Graflex 22

The Graflex 22 camera was produced by Graflex Inc. from 1953 to 1965, and it was one of the most popular medium format cameras of its time. The Graflex 22 used 120 or 220 roll film and had a fixed lens with a leaf shutter. It also had a waist-level viewfinder and a flash sync socket.

The Graflex 22 was designed to be simple and easy to use, but it also offered some features that made it stand out from other cameras in its class. For example, it had a film advance knob that also cocked the shutter, so you didn’t have to wind the film and then press a separate button to take a picture. It also had a double exposure prevention mechanism that locked the shutter until you advanced the film. The Graflex 22 also had a self-timer that could be set for up to 10 seconds.

The Graflex 22 was available in two models: the Standard and the Deluxe. The Standard model had a fixed focus lens with an aperture range of f/8 to f/32 and a shutter speed range of 1/25 to 1/200 seconds. The Deluxe model had a focusing lens with an aperture range of f/4.5 to f/32 and a shutter speed range of 1/10 to 1/300 seconds. The Deluxe model also had a built-in exposure meter that could be coupled with the aperture and shutter settings.

The Graflex 22 was a versatile and reliable camera that could produce sharp and detailed images on medium format film. It was also relatively compact and lightweight for its size, making it easy to carry around and shoot with. The Graflex 22 was popular among amateur and professional photographers alike, and it was used for various types of photography, such as portraits, landscapes, street scenes, and even journalism.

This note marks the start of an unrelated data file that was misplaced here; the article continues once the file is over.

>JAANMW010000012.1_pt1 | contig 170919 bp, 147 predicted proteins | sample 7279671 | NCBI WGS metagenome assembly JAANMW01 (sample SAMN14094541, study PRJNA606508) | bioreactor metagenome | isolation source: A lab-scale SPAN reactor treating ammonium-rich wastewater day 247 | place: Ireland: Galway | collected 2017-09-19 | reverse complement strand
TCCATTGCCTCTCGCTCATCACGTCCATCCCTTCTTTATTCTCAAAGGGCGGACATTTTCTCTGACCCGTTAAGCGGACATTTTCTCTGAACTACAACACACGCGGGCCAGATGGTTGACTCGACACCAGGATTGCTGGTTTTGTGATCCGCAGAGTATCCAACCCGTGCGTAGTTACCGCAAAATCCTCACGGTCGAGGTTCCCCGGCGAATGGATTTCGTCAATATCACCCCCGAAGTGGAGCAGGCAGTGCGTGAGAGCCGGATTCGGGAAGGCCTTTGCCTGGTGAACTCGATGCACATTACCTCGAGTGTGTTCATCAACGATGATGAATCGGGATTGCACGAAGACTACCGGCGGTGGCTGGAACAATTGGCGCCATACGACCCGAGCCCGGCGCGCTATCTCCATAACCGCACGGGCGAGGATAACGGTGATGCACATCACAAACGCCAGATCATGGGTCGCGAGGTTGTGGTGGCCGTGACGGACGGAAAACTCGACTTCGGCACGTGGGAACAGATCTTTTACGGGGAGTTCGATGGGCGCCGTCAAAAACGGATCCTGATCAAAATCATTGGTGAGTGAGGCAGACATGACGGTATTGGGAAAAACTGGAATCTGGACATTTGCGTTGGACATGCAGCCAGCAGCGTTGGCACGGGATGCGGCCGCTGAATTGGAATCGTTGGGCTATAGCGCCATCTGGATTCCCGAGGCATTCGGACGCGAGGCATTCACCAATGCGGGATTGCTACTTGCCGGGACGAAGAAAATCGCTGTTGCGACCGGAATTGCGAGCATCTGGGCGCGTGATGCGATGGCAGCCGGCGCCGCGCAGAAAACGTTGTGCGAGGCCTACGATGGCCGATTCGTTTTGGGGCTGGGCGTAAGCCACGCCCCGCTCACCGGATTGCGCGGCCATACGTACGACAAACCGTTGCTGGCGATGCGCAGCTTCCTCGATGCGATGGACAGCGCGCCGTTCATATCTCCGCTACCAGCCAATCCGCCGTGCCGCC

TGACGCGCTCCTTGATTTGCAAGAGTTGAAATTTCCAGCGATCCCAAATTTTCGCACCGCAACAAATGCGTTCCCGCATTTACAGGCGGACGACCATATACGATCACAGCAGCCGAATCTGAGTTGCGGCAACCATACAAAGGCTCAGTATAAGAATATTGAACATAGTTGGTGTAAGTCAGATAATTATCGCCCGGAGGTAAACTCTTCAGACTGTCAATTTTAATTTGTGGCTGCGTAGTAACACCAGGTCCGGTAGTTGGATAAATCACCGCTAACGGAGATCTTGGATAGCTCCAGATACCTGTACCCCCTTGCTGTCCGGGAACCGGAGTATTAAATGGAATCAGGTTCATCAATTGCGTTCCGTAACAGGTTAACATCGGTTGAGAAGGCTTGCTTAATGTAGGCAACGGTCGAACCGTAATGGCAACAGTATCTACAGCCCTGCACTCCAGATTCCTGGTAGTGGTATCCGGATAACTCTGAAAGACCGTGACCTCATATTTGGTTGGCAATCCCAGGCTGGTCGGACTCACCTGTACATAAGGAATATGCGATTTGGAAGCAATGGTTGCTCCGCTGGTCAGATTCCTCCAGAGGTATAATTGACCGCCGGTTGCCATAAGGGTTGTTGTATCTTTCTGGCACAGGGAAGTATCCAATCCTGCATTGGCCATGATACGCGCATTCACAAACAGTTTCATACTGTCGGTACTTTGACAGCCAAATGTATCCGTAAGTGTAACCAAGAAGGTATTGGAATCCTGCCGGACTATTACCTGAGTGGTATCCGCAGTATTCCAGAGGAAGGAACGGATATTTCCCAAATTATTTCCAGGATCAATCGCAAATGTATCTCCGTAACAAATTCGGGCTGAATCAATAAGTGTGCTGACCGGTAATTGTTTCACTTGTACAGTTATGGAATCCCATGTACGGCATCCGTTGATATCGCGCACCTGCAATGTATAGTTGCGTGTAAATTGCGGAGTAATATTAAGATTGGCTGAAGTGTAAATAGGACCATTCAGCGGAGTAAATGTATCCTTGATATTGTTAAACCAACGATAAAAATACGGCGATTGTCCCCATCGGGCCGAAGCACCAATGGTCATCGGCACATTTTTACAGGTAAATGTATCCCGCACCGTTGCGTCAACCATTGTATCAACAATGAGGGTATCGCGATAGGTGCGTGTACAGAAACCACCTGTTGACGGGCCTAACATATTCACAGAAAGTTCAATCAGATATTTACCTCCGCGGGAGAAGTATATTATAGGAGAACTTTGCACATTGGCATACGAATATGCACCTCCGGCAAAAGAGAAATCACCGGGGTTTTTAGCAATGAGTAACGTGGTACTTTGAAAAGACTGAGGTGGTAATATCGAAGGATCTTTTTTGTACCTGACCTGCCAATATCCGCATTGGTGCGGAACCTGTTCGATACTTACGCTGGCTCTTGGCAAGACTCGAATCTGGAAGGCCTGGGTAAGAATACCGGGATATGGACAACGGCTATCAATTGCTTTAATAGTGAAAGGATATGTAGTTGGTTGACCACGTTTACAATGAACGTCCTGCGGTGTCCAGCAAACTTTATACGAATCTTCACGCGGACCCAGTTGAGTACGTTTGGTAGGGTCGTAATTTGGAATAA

See also  Nosferatu (1922)

Using the camera takes some getting used to. Modern cameras have an eye level view finder that is peered through to get an approximation of what will be in the frame. The waist-level viewfinder of the Graflex means that you are looking down at the camera while framing the subject. Due to the use of mirrors, the image in the viewfinder is also reversed, and tilting the camera one way will seem to tilt it the other.

The camera is a twin lens reflex camera, which means that you will see an approximation of what the film will see, through the viewfinder. It’s an approximation because there are two lenses – one which supplies the image to the viewfinder, and a second which contains the shutter for the film. The difference is negligible, but can be noticeable on closeups. The twin lens reflex system does offer the advantage of being able to visualise what is in focus and what is not.

The shutter release is really in an add spot, on the lower right portion of the lens. It is a lever, not a button, and definitely takes some getting used to. I have found that using my right hand ring finger is the correct finger to release the shutter with.